Irish farmers say they are well prepared for the threat from bird flu.
The alert has been heightened after the Department of Agriculture confirmed the H5N8 strain of avian flu has been identified in a wild duck in Co Wexford.
The Irish Farmers Association said that Irish poultry farmers have some of the highest bio-security standards in the world.
Nigel Renehen, chairman of the IFA's Poultry Committee, welcomed the Government's order to keep all commercial flocks inside.
"The freerange sector and the organic sector were the two sectors I was the most afraid of, because of the fact that the bird are out on the range," he said.
"Now the fact that we have an order, that I was calling for for quite a while, in place that the birds will not be on the range and they will be kept indoors is a very positive measure.
"So we have reduced the risk quite dramatically by doing that one simple measure."
The bird was found alive but unable to fly on December 28.
The Health Protection Surveillance Centre said although the H5N8 subtype can cause serious disease in poultry and other birds, no human infections with the virus have been reported worldwide.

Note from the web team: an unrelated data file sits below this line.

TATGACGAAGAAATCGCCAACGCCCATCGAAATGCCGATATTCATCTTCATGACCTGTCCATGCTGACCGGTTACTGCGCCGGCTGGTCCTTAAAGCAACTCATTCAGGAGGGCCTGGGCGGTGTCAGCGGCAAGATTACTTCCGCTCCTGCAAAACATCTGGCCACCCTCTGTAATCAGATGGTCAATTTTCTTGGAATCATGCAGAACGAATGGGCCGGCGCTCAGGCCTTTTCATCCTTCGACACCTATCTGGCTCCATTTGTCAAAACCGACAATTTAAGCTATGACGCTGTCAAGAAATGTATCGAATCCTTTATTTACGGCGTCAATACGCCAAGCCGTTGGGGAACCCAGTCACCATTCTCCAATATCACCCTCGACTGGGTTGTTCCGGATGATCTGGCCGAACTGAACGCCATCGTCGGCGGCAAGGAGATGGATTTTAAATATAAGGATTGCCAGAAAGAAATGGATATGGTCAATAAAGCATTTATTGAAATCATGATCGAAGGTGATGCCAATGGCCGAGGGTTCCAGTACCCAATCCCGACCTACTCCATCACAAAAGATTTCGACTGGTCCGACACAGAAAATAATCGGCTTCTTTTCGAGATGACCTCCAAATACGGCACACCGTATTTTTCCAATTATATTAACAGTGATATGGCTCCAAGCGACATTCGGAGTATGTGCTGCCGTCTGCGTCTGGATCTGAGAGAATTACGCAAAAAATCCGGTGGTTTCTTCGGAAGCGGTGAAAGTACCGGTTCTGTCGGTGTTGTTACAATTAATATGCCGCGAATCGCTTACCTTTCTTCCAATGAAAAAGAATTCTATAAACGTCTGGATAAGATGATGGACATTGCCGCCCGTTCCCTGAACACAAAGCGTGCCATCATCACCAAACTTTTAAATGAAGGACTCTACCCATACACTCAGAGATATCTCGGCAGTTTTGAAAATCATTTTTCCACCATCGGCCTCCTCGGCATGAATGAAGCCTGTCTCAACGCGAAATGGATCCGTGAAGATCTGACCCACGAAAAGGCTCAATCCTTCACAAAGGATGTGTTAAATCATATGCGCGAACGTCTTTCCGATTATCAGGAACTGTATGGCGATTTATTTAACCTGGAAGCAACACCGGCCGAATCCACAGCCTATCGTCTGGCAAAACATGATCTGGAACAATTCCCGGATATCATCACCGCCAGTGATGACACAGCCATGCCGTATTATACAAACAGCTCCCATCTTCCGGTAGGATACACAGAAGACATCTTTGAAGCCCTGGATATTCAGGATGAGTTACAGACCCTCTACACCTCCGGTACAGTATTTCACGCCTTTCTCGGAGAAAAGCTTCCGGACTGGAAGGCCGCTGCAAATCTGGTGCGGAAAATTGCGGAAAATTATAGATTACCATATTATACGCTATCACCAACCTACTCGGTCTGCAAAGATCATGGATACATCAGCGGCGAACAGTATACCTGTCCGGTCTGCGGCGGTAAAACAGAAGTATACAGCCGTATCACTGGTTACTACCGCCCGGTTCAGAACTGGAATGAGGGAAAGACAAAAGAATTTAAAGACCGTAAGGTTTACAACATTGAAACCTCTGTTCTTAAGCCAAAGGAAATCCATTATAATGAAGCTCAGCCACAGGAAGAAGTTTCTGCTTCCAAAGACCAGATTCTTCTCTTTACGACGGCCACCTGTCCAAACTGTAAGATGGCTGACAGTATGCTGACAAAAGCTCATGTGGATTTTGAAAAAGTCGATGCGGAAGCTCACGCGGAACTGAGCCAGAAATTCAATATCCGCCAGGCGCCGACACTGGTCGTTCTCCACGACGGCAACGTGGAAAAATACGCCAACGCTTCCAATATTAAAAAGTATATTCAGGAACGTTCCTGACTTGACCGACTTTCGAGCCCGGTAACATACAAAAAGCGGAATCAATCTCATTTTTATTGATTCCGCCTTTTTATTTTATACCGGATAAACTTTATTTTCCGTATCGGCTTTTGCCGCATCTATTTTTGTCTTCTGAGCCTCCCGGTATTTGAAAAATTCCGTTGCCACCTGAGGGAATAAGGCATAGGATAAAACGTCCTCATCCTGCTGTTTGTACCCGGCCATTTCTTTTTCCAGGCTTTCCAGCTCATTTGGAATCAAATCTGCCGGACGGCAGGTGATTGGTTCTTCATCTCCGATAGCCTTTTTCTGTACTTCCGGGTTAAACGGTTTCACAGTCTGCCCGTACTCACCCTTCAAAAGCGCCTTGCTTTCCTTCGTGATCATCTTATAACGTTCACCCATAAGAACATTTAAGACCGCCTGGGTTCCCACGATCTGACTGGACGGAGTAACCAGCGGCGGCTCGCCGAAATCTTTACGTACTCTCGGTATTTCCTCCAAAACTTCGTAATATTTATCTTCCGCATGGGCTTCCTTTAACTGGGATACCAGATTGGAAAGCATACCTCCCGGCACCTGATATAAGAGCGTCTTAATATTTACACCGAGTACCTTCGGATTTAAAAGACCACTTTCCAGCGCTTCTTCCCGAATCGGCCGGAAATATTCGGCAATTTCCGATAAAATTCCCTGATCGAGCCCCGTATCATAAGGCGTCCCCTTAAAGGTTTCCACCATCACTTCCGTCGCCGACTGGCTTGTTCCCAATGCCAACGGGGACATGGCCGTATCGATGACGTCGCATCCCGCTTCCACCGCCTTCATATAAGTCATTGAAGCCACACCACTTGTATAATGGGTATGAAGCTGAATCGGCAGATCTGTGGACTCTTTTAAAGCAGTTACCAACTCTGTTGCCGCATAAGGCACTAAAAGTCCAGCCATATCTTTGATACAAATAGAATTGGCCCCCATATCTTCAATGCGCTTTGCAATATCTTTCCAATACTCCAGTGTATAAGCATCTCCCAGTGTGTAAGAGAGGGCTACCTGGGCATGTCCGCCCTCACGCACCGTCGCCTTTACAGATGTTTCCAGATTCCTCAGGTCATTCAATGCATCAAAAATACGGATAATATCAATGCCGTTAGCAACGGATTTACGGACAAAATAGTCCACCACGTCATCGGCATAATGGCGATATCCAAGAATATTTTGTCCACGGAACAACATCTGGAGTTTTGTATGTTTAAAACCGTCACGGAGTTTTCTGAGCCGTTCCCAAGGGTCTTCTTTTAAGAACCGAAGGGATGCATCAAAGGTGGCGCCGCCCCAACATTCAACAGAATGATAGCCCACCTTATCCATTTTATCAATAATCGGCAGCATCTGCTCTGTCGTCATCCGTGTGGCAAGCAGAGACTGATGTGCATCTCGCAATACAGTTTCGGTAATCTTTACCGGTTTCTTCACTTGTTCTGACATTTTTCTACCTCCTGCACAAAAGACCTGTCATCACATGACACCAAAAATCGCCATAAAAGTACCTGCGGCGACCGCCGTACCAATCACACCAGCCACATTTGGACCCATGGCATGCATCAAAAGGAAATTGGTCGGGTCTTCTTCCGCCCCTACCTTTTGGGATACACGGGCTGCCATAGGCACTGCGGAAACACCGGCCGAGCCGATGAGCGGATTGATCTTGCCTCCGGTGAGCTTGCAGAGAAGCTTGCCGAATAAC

The risk to humans has therefore been rated as very low.
The department said the detection was not unexpected, as there had been infections of a "highly pathogenic" variant detected in Great Britain in the last two weeks.
Last week Agriculture Minister Michael Creed introduced regulations under the Animal Health and Welfare Act 2013 requiring the compulsory housing of poultry as a result of the increased threat.
Further tests are being carried out to determine whether the virus found in Ireland is the same highly pathogenic strain that is currently present in Great Britain and mainland Europe.
The results of the tests will not be available until the middle of next week.
A department spokesman said: "The Department reiterates that strict bio-security measures are necessary to prevent the introduction of avian influenza into poultry and captive bird flocks.
"Flock owners should remain vigilant for any signs of disease in their flocks, and report any disease suspicion to their nearest Department Veterinary Office."